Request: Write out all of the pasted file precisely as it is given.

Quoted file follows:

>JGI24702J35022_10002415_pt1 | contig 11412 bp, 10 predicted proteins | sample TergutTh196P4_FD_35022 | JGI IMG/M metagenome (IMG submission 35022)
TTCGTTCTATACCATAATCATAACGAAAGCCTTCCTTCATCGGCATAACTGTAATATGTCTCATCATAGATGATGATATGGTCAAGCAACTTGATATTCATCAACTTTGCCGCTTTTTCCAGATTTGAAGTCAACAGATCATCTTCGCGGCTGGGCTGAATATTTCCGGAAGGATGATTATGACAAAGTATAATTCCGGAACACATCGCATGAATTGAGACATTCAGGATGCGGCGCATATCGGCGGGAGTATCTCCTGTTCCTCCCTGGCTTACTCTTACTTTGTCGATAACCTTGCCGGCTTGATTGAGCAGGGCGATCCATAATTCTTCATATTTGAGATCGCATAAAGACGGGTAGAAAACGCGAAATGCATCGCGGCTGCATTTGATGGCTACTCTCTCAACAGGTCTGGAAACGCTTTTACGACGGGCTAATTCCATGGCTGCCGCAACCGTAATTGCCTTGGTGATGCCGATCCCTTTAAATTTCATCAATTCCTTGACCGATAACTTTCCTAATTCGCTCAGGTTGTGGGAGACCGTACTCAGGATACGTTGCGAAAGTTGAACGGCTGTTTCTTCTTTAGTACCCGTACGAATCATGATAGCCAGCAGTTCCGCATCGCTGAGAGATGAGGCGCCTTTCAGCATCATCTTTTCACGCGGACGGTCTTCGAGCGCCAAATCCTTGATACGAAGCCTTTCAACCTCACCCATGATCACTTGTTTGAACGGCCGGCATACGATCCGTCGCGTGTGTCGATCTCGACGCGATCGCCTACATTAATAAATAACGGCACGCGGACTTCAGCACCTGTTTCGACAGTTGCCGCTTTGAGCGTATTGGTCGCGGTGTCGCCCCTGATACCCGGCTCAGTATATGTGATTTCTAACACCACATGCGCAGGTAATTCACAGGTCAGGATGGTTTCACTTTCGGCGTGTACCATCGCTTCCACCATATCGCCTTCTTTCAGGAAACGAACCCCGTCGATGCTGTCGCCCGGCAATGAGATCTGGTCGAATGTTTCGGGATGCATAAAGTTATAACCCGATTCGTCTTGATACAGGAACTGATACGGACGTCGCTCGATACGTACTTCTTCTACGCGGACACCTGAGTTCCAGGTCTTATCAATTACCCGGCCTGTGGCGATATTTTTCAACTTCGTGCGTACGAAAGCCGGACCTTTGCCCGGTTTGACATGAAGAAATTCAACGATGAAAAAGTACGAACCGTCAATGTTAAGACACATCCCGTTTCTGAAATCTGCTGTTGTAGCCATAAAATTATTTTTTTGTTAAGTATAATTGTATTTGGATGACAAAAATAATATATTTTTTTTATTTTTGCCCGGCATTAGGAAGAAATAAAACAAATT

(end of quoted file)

>JGI24702J35022_10002415_pt1 | contig 11412 bp, 10 predicted proteins | sample TergutTh196P4_FD_35022 | JGI IMG/M metagenome (IMG submission 35022)
TTCGTTCTATACCATAATCATAACGAAAGCCTTCCTTCATCGGCATAACTGTAATATGTCTCATCATAGATGATGATATGGTCAAGCAACTTGATATTCATCAACTTTGCCGCTTTTTCCAGATTTGAAGTCAACAGATCATCTTCGCGGCTGGGCTGAATATTTCCGGAAGGATGATTATGACAAAGTATAATTCCGGAACACATCGCATGAATTGAGACATTCAGGATGCGGCGCATATCGGCGGGAGTATCTCCTGTTCCTCCCTGGCTTACTCTTACTTTGTCGATAACCTTGCCGGCTTGATTGAGCAGGGCGATCCATAATTCTTCATATTTGAGATCGCATAAAGACGGGTAGAAAACGCGAAATGCATCGCGGCTGCATTTGATGGCTACTCTCTCAACAGGTCTGGAAACGCTTTTACGACGGGCTAATTCCATGGCTGCCGCAACCGTAATTGCCTTGGTGATGCCGATCCCTTTAAATTTCATCAATTCCTTGACCGATAACTTTCCTAATTCGCTCAGGTTGTGGGAGACCGTACTCAGGATACGTTGCGAAAGTTGAACGGCTGTTTCTTCTTTAGTACCCGTACGAATCATGATAGCCAGCAGTTCCGCATCGCTGAGAGATGAGGCGCCTTTCAGCATCATCTTTTCACGCGGACGGTCTTCGAGCGCCAAATCCTTGATACGAAGCCTTTCAACCTCACCCATGATCACTTGTTTGAACGGCCGGCATACGATCCGTCGCGTGTGTCGATCTCGACGCGATCGCCTACATTAATAAATAACGGCACGCGGACTTCAGCACCTGTTTCGACAGTTGCCGCTTTGAGCGTATTGGTCGCGGTGTCGCCCCTGATACCCGGCTCAGTATATGTGATTTCTAACACCACATGCGCAGGTAATTCACAGGTCAGGATGGTTTCACTTTCGGCGTGTACCATCGCTTCCACCATATCGCCTTCTTTCAGGAAACGAACCCCGTCGATGCTGTCGCCCGGCAATGAGATCTGGTCGAATGTTTCGGGATGCATAAAGTTATAACCCGATTCGTCTTGATACAGGAACTGATACGGACGTCGCTCGATACGTACTTCTTCTACGCGGACACCTGAGTTCCAGGTCTTATCAATTACCCGGCCTGTGGCGATATTTTTCAACTTCGTGCGTACGAAAGCCGGACCTTTGCCCGGTTTGACATGAAGAAATTCAACGATGAAAAAGTACGAACCGTCAATGTTAAGACACATCCCGTTTCTGAAATCTGCTGTTGTAGCCATAAAATTATTTTTTTGTTAAGTATAATTGTATTTGGATGACAAAAATAATATATTTTTTTTATTTTTGCCCGGCATTAGGAAGAAATAAAACAAATT